In a similar vein, an authentic freedom movement in Iran seems to be semi-thriving and doing far better than in Iraq. This seems to be all due to the current American policy of impotent neglect and baffled inactivity. So isolationism works!
Or at least it does nowadays with our highly inept neo-con crusaders who are, philosophically and intellectually, in way over their heads. Richard Pearl, et alia are all good and even heroic guys -- but they're very mediocre when it comes to "nation building" and "teaching democracy." So one could actually say (altho' still not me) that the US is better off just doing ~nothing~.
Chris Matthew Sciabarra - 7/31/2004
Andre, thanks for your post here. You'll get no arguments from me about the need to act; the question is how does the West act, and what is the most efficient course for defeating a terrorist threat? On these issues of strategy, you'll get enormous differences of opinion from people on both sides of the divide.
The issue in this thread, however, is more a philosophical and cultural one; my point is only that if the West wants to win the culture wars---it needs to embrace specifically ~Western~ ideas, and not different incarnations of the statist-collectivist ideology that it opposes. Much more specifically, it needs to embrace those Western ideas that are in keeping with freedom, individualism, and reason---ideas that too many representatives of the West can't even define, let alone defend.
Andre Zantonavitch - 7/29/2004
There's a bit too much quietism, defeatism, and passivism/pacifism here. In the terrifically important war between Western liberalism and radical Islam let's remember that ~they~ kind of started it with 9/11. And they stand more-than-ready to continue on with nukes at the very first chance. It's fairly valueable to avoid this.
Our goals here seem to be: 1) Self-defense 2) Punishment and revenge 3) Teach semi-freedom. They all suppliment and compliment each other. There's more to foreign policy than introspective self-improvement.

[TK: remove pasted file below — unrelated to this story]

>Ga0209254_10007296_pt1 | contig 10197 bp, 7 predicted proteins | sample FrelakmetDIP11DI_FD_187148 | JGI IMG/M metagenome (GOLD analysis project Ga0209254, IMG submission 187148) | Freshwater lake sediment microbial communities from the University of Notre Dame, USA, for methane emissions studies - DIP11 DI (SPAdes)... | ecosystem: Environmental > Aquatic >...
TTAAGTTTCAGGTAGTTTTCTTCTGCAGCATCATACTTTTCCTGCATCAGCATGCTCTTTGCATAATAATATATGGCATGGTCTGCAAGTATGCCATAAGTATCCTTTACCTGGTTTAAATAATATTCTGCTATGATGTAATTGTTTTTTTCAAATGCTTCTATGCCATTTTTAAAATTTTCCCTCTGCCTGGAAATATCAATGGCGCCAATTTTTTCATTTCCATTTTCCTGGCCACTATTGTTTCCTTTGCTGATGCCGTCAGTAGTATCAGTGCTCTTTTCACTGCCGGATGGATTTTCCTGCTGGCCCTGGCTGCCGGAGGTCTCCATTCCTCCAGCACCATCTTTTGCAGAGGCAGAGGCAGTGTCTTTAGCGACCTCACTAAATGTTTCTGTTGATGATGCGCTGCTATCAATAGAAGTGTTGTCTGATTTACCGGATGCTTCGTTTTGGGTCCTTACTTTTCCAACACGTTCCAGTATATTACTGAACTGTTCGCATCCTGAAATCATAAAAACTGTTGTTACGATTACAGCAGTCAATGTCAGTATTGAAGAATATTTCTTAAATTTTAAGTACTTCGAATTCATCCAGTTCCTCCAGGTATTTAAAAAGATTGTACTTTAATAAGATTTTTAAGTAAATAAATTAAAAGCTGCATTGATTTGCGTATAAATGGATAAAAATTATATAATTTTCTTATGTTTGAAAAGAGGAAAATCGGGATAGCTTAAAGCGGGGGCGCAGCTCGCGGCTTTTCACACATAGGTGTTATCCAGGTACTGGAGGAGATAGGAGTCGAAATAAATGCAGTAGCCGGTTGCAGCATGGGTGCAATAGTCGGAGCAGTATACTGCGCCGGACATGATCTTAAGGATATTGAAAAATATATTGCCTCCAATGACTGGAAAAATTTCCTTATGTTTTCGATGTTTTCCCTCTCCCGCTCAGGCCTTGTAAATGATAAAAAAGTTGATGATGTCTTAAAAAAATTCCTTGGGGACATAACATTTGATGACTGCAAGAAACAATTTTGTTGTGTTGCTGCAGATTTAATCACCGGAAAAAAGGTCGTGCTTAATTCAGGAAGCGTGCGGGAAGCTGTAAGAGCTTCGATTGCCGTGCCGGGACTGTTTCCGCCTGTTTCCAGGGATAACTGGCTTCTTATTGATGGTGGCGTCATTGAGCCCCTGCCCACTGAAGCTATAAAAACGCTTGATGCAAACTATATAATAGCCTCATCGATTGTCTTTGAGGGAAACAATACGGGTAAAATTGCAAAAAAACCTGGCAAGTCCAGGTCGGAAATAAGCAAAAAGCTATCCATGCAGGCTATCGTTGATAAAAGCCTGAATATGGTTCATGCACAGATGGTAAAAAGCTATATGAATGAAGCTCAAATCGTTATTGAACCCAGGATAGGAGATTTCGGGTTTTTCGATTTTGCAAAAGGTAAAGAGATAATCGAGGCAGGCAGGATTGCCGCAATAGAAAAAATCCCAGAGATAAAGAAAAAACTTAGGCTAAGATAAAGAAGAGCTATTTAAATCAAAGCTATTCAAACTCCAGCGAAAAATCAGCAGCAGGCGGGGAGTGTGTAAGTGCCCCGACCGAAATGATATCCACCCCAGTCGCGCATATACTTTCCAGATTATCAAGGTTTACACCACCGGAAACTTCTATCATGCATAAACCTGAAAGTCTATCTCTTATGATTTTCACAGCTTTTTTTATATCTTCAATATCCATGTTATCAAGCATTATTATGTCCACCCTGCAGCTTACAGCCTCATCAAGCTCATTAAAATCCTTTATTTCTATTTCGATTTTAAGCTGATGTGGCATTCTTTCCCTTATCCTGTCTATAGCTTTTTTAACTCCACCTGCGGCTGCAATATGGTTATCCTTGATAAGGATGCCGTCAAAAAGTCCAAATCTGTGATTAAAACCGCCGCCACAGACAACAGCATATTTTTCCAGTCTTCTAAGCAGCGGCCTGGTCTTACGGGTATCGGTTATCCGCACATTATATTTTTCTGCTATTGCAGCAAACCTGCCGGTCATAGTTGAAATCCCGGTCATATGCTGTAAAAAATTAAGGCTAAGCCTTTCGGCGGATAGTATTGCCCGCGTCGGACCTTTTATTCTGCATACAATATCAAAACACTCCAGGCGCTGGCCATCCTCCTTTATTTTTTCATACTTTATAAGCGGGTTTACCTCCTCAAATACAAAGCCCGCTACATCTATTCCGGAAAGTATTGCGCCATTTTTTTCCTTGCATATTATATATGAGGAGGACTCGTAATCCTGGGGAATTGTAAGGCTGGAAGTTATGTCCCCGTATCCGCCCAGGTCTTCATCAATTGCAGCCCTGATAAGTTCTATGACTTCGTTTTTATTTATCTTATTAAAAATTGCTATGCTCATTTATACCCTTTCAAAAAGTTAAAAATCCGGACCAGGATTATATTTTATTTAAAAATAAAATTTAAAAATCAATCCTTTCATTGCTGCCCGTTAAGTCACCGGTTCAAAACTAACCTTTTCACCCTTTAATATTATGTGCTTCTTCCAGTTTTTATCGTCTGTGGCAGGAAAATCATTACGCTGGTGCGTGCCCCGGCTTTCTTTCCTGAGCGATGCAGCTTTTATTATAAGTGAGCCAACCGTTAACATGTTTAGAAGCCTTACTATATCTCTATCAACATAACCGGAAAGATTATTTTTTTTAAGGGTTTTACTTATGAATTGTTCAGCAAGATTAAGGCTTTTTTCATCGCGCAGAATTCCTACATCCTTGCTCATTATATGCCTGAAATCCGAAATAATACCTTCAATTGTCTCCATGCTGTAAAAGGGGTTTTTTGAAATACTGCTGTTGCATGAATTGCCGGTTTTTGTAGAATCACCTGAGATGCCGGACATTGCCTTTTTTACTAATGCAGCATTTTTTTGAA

No doubt a completely liberal America would provide an example and paragon which would be overwhelmingly convincing and world revolutionary without firing a single shot. But that isn't the US today, nor will it be anytime soon, and in the meanwhile...we have to ~act~.
Chris Matthew Sciabarra - 7/28/2004
Amen, Jason, especially about government and education. I shudder to think of the kind of "teaching" that may ensue in a different cultural environment...
Jason Pappas - 7/26/2004
All and all you make excellent points in your main post.
Of course, Brooks has in mind something like the Cold War where our implicit principles were in stark contrast to Communism. And after 60 years that had some effect. You’re quite right, Chris, without an explicit exposition and understanding we undermine our own society; and limit our example as an inspiration.
Let’s also remember, to the extent we are an example of an alternative, we already do have an effect; young Muslims are attracted to our culture. That’s why fundamentalists are so hostile. Let’s continue to live well, in liberty, and become that good example – for our sakes, first and foremost.
By the way, I don’t think the government can teach them “our ideals” as Mr. Brooks seems to fantasize. The government doesn’t have a good record in education here, imagine what will result there.
Chris Matthew Sciabarra - 7/26/2004
That would be terrific, Matthew... I'd like to get the Western intellectuals to study them too! :)
Matthew Humphreys - 7/25/2004
"In the end, however, giving "an international platform to modernist Muslims" and "introduc[ing] them to Western intellectuals" would be terribly counterproductive"
Agreed, but how about encouraging the modernists to study Averrores, Avicenna (sp?) and other Islamic Aristotelians?
William Marina - 7/24/2004
I am not a subscriber to Chronicles, & was in Europe in early June when the Gregorian article was published. If you have it, could you send it to me as an Attachment?
Bill Marina firstname.lastname@example.org